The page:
Learning from Sheffield’s Little Mesters: Innovation in Schools for the 4th Industrial Revolution

Learning from Sheffield’s Little Mesters: Innovation in Schools for the 4th Industrial Revolution

“History doesn’t repeat itself, but it does rhyme” ― Mark Twain


I’ve been developing an interest in innovation in schools recently (Webb, 2018). I skirted by innovation during my time at Cranfield University as a PhD Student and researcher, and a littler later on in academic appointment at Sheffield Hallam University. During those times my interest emerged through interactions with other colleagues whose work more closely focused on innovation, getting involved in their projects a little, and then also publishing and relating some of my own findings from research to innovation in the context of organizational learning and the people learning in them (Webb et al, 2006).

Some of the earlier work I was invited to help publish focused on innovation labs or hubs and their role in organisations and communities in forming part of the enabling culture and environment for innovation to flourish (Dvir et al, 2007; Dvir et al, 2006; Dvir et al, 2004).

Now we sit on the edge of what Schwab is calling the 4th Industrial Revolution – I am not 100% convinced by this. My skepticism rests on feeling that the claims are too grand and perhaps unsubstantiated: a bit like the dot com boom of the 90s – is there really any substance behind it? Like the dot com boom, and subsequent crash, my feeling is that there are certainly technologies emerging which are providing more diverse ways of getting things done. However, like the internet and the dot com boom, due to great social and technological inequalities, there will continue to be legacy systems and modes of practice in existence for some time to come, and rather than being a revolution that will eradicate what came before it, rather there will be complimentary ways of doing things offered, providing evermore proliferation of choice.

In this vein, and revisiting my own local history from my birth town of Sheffield, the first industrial revolution that took place there was largely instigated by what came to be known as “the Little Mesters”, as Griffiths explains:

“Between 1770 – 1850, Sheffield’s metal trades expanded prodigiously, predominantly in the areas of cutlery manufacture, silver plated goods and steel production. Industrial organisation in the metals industry during this period was generally small scale, the typical unit of production being the individual cutler in his (and occasionally her) workshop. Plating and steel production were larger operations but they still relied on small teams of skilled metal workers and bore little resemblance to the factories of the textile industry or the steel works of the later nineteenth-century”  … “independent cutlers and metal workers or small, usually family based, partnerships”.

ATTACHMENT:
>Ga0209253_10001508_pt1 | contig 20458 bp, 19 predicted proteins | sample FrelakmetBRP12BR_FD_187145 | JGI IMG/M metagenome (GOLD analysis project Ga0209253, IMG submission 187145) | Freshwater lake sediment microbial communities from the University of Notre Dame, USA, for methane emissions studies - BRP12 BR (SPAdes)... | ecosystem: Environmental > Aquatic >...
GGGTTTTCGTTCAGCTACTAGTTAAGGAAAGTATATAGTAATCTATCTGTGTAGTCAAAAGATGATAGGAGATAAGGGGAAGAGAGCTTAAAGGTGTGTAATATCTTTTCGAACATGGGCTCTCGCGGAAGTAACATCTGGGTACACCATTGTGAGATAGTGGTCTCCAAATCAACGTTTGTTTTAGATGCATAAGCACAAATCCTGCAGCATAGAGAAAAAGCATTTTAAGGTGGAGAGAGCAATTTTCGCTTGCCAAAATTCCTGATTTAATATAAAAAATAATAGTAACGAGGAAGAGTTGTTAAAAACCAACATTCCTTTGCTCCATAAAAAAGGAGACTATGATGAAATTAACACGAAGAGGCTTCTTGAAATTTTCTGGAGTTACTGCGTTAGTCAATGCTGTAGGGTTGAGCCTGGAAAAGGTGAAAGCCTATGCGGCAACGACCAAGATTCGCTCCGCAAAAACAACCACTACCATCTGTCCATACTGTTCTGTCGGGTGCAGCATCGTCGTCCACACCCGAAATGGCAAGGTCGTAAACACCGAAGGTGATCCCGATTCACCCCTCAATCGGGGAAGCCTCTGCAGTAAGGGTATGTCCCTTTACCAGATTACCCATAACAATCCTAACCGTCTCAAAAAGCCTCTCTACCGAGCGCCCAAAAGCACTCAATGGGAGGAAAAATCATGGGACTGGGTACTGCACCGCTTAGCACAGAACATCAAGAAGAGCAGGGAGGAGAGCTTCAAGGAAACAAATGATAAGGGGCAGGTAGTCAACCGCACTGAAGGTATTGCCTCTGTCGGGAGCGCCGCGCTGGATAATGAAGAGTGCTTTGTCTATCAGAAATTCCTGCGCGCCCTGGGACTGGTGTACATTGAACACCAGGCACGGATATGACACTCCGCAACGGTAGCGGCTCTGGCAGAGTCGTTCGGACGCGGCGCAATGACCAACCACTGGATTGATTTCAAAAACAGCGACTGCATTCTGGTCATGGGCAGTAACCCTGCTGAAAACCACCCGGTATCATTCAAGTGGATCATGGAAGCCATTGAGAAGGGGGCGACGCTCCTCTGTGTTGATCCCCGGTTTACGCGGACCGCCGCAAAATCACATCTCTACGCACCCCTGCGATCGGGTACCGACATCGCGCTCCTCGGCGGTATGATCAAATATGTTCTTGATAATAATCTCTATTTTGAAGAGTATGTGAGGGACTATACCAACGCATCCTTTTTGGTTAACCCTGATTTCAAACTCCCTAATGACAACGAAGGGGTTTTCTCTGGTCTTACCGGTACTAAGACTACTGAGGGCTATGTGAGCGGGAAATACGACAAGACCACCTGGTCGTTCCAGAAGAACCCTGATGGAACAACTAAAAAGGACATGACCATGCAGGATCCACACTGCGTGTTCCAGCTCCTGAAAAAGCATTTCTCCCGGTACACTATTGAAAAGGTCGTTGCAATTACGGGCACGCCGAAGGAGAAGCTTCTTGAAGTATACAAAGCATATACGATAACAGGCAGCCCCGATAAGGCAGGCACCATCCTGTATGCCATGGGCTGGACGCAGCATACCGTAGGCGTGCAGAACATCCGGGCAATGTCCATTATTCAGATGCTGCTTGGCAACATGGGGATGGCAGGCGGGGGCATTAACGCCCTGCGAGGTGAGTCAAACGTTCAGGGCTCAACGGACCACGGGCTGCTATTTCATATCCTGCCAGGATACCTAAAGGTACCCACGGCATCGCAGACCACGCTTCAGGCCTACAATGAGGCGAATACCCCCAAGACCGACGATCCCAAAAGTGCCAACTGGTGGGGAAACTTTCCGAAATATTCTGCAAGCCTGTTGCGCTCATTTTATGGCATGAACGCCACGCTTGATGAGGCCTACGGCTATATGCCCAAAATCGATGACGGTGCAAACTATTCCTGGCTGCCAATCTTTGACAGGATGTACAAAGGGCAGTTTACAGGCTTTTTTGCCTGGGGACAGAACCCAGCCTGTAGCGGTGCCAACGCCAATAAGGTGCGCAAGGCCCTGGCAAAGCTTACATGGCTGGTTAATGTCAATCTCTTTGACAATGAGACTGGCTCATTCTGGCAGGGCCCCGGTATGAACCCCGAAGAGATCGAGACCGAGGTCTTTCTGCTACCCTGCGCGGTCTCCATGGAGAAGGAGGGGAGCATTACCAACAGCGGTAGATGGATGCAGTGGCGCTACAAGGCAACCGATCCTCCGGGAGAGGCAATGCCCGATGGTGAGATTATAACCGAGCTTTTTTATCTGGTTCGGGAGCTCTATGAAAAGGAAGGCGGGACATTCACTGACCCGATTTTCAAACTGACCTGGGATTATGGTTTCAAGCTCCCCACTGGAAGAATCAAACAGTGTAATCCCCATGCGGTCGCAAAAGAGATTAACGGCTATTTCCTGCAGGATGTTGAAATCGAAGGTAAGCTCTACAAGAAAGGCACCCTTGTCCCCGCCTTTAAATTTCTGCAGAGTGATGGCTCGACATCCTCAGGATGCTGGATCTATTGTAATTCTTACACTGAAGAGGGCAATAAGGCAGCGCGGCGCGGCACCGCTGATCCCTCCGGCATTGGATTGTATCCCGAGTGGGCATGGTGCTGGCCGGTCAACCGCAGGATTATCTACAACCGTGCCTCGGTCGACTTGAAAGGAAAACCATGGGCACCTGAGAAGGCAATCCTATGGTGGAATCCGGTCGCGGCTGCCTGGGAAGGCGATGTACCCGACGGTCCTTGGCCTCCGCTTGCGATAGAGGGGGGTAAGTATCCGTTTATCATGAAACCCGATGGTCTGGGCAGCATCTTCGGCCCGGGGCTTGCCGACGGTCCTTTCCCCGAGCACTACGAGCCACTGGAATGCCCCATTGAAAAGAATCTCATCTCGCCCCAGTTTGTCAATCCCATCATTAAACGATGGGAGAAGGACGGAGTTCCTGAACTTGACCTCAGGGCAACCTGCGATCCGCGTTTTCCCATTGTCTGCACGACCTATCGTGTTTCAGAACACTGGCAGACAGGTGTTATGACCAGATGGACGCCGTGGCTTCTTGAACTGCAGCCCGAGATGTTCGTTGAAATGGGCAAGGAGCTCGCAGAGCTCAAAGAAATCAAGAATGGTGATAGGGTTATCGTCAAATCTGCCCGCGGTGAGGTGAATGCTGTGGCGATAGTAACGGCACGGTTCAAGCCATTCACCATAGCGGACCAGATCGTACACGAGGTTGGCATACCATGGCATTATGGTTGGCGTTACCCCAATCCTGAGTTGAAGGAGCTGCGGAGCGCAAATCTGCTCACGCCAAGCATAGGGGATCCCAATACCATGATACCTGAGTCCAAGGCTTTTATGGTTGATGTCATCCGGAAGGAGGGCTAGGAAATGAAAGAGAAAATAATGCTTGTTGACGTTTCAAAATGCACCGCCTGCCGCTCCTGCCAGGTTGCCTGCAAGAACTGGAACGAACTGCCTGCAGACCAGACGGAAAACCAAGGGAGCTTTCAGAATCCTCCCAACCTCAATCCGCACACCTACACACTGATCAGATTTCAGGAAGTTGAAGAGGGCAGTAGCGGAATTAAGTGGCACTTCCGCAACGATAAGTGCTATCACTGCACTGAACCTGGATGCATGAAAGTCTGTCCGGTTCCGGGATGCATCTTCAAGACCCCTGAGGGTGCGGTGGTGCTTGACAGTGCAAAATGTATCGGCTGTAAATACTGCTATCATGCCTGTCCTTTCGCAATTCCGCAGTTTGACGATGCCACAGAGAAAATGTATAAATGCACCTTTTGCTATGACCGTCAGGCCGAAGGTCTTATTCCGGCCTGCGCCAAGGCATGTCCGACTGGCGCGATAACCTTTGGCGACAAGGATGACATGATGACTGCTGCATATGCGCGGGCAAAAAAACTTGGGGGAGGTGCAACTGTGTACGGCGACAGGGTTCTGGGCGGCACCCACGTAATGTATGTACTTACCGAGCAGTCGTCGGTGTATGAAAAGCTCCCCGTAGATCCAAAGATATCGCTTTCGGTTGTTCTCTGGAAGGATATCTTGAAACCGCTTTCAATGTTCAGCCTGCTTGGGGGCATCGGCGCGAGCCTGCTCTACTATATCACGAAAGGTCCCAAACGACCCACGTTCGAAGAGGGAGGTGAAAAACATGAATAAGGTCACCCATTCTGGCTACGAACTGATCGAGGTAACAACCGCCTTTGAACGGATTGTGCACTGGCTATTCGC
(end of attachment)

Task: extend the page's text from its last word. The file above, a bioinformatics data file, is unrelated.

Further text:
The small teams of skilled metal workers, independent cutlers and small, family-based partnerships were the Little Mesters. The skills were based on rigorous apprenticeships grounded in technological knowledge and skills development learned through on the job training and experience side by side with master craftsmen (and sometimes women too).

This reminded me of several things in the context of the current discussion on innovation in schools and the 4th industrial revolution. Firstly, the high level technical skills being channeled into current technological innovation and advancement are based on artificial intelligence and machine learning, and the access of the masses to the use of such technology to the same degree as ever person’s access to knives and forks: the mobile phone sits on the dinner table by most meals too. Secondly, some schools are ramping up and empowering kids with the knowledge, know-how and resources to see what they can do with this stuff (Webb, 2018). Where schools are not delivering innovation labs or the right culture to do their bit to foster innovative potential among school age children, universities are now starting to fill the gaps and invite school age kids along to play anyway (Zaatari, 2018).


However, while some kids will no doubt rise to the challenge and do wonder, who will be left out? How can we make sure everyone is included? Does the future just belong to the bright and the privileged? I’m interested to see how the most underprivileged will be given access and advantage and expert mentorship as apprentices of the future of innovation that lies before us. How will you help all children to have their chance of becoming a Little Mester of the 4th Industrial Revolution?

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